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I know that current is amplified by junction transistor but what about voltage? Is voltage also amplified at same time as current or not? In school professor was explaining me about this and I still don't get it. He was mentioning resistors or something like that.

I hope someone can explain me this more detailed and understandable about transistor gain, whether amplifies current or voltage.

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    \$\begingroup\$ Depends how you are using the transistor. You can get current gain without voltage gain, or voltage gain without current gain, or both voltage and current gain. Any basic introduction to transistors should tell you how. \$\endgroup\$ – user_1818839 Sep 11 '16 at 19:56
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    \$\begingroup\$ I can tell from your question that you are still struggling a lot to follow your teacher. You should take this as a clue that you need to buckle down and spend all of your spare time studying and thinking, for a while, in order to allow the concepts to precipitate in your mind. I don't think a discussion here, short of a couple of long chapters' worth, would be able to help you here. The ideas are several and you need to mentally juggle all of them at one moment. Writing enough here would be very difficult. So just go to the basics and study, then back to the BJT, then apply. Repeat. \$\endgroup\$ – jonk Sep 11 '16 at 20:02
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    \$\begingroup\$ I wish I could have offered more time and effort. If you can, see about getting together with other students. This may help a lot. Or see if there is a tutor available, lab assistant, etc. I could recommend some books, but I suspect you are better off with the books you already have in hand. \$\endgroup\$ – jonk Sep 11 '16 at 20:28
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    \$\begingroup\$ Specifically, maybe take a look at the three common BJT amplifier configurations and their properties: The common emitter amplifier, the emitter follower (common collector), and the common base. Study each of those and how they work and you may be able to answer your own question. You can use your textbooks and Google, and if you have any specific questions about anything you can post back here. \$\endgroup\$ – John D Sep 11 '16 at 21:46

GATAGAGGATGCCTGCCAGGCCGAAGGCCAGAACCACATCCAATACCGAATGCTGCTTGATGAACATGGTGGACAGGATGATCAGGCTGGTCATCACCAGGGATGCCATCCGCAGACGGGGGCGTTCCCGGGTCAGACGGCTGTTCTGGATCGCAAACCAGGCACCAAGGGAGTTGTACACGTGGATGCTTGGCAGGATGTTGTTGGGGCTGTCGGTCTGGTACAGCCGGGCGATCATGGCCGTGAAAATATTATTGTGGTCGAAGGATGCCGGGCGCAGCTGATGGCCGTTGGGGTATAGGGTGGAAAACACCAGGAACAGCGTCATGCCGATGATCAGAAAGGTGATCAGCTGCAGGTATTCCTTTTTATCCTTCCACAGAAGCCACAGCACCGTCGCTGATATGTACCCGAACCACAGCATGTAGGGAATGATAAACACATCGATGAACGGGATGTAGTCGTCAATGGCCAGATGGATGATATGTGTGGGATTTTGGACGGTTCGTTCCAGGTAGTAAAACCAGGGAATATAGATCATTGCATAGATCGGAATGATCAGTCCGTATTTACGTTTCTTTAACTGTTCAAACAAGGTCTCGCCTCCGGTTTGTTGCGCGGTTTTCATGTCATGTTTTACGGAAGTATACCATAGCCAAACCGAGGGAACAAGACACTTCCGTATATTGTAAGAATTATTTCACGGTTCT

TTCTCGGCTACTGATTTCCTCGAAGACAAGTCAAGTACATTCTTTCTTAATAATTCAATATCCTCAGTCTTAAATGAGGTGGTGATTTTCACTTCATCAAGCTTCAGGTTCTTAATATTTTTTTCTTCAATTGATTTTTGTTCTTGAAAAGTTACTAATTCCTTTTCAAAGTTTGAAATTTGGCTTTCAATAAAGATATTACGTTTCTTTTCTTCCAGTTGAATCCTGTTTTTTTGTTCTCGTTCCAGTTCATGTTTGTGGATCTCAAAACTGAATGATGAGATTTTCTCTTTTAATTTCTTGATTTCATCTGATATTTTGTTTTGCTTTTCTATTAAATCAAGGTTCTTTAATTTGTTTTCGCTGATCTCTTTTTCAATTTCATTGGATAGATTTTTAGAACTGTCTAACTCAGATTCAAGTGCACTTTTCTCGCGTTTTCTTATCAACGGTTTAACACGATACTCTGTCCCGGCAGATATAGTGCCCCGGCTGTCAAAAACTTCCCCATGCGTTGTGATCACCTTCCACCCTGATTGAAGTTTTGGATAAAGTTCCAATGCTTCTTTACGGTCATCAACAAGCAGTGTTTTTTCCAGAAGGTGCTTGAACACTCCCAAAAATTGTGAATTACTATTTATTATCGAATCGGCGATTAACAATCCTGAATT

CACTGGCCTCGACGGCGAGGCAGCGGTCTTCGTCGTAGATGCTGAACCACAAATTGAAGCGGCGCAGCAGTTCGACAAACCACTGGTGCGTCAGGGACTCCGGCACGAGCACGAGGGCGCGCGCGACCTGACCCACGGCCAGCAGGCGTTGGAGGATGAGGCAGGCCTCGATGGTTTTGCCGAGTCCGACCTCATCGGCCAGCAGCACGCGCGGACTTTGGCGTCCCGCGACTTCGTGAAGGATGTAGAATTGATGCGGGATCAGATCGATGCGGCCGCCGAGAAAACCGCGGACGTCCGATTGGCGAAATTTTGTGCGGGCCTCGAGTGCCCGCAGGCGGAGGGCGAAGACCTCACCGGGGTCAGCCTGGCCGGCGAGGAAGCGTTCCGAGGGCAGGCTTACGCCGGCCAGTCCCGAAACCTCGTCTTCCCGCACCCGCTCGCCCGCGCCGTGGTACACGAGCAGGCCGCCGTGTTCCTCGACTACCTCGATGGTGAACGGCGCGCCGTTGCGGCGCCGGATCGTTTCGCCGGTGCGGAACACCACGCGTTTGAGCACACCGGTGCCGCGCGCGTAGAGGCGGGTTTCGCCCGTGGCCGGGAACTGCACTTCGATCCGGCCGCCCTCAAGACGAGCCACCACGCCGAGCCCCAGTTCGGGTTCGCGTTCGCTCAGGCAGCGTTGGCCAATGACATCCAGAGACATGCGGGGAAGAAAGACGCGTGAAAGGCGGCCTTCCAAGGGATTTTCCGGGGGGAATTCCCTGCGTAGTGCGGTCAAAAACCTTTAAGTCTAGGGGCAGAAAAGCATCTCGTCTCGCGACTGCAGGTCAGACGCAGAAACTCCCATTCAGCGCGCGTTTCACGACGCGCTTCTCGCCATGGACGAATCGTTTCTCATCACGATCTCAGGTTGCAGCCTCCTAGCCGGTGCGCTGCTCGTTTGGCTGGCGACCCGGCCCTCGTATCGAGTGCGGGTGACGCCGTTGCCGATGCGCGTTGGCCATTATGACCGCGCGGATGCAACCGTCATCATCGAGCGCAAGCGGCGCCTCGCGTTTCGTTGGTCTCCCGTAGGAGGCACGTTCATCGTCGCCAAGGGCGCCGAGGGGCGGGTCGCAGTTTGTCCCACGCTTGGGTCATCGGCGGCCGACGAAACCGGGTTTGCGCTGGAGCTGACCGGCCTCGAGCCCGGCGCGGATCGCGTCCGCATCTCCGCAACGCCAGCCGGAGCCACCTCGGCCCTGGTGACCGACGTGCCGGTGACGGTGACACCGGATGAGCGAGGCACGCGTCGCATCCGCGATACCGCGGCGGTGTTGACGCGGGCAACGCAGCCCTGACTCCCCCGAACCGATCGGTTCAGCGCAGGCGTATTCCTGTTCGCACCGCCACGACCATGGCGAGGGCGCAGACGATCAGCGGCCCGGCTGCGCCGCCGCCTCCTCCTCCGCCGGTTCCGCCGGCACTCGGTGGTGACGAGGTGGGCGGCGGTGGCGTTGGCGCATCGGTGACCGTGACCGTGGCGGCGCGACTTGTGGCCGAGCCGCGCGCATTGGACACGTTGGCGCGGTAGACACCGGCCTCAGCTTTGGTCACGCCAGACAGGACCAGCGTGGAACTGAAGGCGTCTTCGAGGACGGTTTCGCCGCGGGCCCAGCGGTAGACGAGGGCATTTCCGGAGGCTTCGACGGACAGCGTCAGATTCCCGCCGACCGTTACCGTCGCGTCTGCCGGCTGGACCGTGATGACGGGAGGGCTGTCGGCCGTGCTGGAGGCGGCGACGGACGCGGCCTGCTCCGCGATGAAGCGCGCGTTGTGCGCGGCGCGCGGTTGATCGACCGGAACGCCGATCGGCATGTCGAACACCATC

• \$\begingroup\$ @JohnD : Good point. I already found few of answers to my questions with those three configuration. I found a lot of things about semiconductor and doping, conducting and lot more stuff about properties of transistors on "hyper physics" site (hyperphysics.phy-astr.gsu.edu/hbase/hph.html). I also found some books in pdf format at archive.org. If you have any of yours suggestions about sites or books, I would definitely consider them. Thank both of you :D \$\endgroup\$ – Lu Ka Sep 12 '16 at 14:20
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The fundamental action of a bipolar junction transistor (BJT) is current gain. A small current passed through the base-emitter junction allows a greater current (maybe 100x) to pass between the collector and emitter.

But a BJT is essentially never used by itself, rather it is one component in a circuit, often an amplifier circuit.

By passing the greater collector-emitter current through a resistor, a voltage arises across the resistor. This voltage can be substantially greater in size than the input signal applied to the base of the transistor. So the circuit in which the BJT takes part can exhibit voltage gain.

There are other interpretations of BJTs as a voltage-controlled device (rather than current controlled), but that's for a later chapter.

As a first concept, the BJT is a current amplifier, which deployed in the appropriate circuit, can imbue that circuit with voltage gain, making it a voltage amplifier.

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  • \$\begingroup\$ That was the answer I was looking for! Thank you :) \$\endgroup\$ – Lu Ka Sep 12 '16 at 18:17

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